US-based Filipino teacher cited for making algebra cool
• NY Daily News nominates him for “Hometown Heroes in Education” award
• Uses rap, music, dance, film to engage students
• Among 169 teachers from PH recruited by the city
NEW YORK, New York — A Filipino mathematics teacher based in Queens recently received praise from a local newspaper for inspiring and engaging students with unconventional but effective teaching methods.
The New York Daily News lauded Ramil Buenaventura, a seventh and eighth grade teacher at Renaissance Charter School in Jackson Heights, for being an engaging educator who “connects with his students by incorporating rapping, dancing and movies in the math curriculum.”
Buenaventura, 44, immigrated to the United States about a decade ago. He told the Daily News that helping his students achieve their full potential through his crafty method of teaching is his way of giving back to America.
“By teaching, I can contribute to this country,” Buenaventura told the Daily News. “I want to give back to the students, because I’m living the American dream,” he added.
Buenaventura’s work led to his nomination for the “Hometown Heroes in Education” award. “For his inspiring life story and energetic, creative approach to teaching, which has changed the lives of his students, the seventh- and eighth-grade teacher at Renaissance Charter School in Jackson Heights is nominated for a Hometown Heroes in Education award,” the Daily News wrote.
The “Hometown Heroes in Education” award is organized by the Daily News to honor teachers and educators “for their good deeds, which often go unnoticed.” The awards body recognizes school workers who demonstrate unwavering “generosity, compassion, dedication, selflessness, and ingenuity.”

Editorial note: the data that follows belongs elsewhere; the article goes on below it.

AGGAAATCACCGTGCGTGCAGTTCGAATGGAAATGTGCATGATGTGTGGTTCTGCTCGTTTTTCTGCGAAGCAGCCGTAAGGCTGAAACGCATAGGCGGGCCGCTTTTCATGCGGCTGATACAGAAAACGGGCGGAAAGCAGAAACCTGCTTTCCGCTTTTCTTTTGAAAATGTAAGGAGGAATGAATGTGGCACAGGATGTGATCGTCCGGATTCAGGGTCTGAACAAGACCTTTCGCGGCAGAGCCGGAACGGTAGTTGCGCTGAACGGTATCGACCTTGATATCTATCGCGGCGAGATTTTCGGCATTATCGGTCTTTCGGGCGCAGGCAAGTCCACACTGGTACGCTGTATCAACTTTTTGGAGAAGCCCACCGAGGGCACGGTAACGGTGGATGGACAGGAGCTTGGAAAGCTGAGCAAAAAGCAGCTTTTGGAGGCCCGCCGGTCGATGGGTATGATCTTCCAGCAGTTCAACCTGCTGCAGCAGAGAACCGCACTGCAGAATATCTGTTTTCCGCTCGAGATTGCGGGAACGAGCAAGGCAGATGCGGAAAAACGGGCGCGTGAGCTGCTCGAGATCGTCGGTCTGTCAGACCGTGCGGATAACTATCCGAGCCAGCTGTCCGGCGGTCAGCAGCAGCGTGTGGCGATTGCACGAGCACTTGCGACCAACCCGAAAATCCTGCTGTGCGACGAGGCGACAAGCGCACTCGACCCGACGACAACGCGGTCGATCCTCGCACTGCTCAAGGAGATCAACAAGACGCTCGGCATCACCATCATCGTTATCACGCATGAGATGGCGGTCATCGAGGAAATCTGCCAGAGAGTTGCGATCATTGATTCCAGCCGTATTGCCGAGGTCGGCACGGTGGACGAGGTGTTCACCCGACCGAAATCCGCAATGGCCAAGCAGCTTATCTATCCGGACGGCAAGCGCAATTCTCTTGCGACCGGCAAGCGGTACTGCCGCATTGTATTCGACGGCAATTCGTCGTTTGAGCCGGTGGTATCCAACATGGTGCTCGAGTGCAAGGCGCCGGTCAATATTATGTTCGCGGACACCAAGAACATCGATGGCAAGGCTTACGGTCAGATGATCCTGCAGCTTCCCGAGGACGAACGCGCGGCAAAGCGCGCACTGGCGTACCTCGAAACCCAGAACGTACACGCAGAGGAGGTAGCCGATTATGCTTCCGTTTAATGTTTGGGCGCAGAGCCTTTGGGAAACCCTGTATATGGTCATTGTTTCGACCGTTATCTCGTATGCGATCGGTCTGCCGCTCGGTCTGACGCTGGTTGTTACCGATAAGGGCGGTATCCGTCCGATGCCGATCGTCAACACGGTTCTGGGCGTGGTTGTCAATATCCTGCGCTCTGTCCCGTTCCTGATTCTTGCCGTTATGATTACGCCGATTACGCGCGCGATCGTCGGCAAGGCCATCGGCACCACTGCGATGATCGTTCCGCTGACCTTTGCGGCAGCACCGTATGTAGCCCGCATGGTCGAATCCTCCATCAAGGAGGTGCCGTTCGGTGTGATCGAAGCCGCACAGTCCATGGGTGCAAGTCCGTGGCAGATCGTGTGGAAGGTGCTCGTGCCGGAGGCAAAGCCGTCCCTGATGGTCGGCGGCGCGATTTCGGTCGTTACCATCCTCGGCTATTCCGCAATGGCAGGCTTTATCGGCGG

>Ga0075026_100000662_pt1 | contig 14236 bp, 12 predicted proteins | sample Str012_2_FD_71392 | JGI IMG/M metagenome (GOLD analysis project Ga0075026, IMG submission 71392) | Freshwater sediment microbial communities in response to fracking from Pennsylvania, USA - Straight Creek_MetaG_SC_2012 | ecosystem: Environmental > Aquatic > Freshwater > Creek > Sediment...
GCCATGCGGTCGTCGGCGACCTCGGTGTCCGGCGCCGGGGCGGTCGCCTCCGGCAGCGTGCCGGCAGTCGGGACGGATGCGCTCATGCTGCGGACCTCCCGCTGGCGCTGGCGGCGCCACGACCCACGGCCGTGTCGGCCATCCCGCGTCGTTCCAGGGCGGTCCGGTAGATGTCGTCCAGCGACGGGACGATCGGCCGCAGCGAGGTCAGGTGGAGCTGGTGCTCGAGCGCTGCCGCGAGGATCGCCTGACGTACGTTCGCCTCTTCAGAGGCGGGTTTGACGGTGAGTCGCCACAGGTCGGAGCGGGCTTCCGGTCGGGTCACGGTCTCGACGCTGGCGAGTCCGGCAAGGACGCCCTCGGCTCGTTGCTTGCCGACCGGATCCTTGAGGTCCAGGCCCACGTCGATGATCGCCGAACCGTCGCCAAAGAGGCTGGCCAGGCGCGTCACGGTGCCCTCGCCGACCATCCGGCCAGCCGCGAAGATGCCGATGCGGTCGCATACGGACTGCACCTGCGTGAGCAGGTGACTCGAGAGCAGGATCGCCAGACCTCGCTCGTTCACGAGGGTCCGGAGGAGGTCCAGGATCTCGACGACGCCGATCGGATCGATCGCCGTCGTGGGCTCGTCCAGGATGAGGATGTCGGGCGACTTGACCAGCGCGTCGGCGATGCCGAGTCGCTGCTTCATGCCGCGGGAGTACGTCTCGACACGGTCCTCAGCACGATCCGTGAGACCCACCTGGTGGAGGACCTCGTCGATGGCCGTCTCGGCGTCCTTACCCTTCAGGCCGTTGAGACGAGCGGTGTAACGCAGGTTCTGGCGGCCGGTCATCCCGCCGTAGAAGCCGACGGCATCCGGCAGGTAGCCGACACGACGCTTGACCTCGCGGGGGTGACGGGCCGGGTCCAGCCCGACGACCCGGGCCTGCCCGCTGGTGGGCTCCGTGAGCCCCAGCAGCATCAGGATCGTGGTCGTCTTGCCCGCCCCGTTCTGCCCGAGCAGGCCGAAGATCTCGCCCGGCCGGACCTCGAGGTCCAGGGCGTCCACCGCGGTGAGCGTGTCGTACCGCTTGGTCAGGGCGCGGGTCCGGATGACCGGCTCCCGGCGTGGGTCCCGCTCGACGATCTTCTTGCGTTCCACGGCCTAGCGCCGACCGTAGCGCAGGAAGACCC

Life changing, engaging
The Philippine-born math teacher grew up in Manila, where he earned his master’s degree and taught for about 13 years. On a teacher’s salary, Buenaventura realized it was difficult to support his family in Manila. So, he decided to take his chance and pursue a career abroad.
Answering an ad posted on a newspaper in Manila, Buenaventura applied for an international teaching post. After doing well in the recruitment interview, he was offered a job in New York City.
Buenaventura became one of the 169 Filipino teachers recruited under then-Mayor Michael Bloomberg’s program to recruit international teachers to further diversify the education sector of New York City.
Buenaventura called it a life-changing opportunity. As a rookie teacher in New York, he earned a salary that was six times as much as he made back home in Manila. “I feel like I won the lottery. It changed my life,” Buenaventura told the Daily News.
Buenaventura started teaching at Intermediate School 192, a high-needs school in Queens. There, he discovered that the “relatively informal culture” of US classrooms suited his engaging teaching style. He taught math at IS 192 for four years.
Buenaventura then taught at Renaissance Charter School, where his classes began to draw students eager to see him teach his lessons. His teaching methods include singing, dancing, making movies and basically anything he can do to make his students—mostly immigrants like himself—connect better to algebra lessons.
“My style is to connect with the students: I am your friend and I am your teacher,” Buenaventura told the Daily News. “In my class you see me rapping, singing, dancing on the tables—I even made a music video about math to grab their attention.”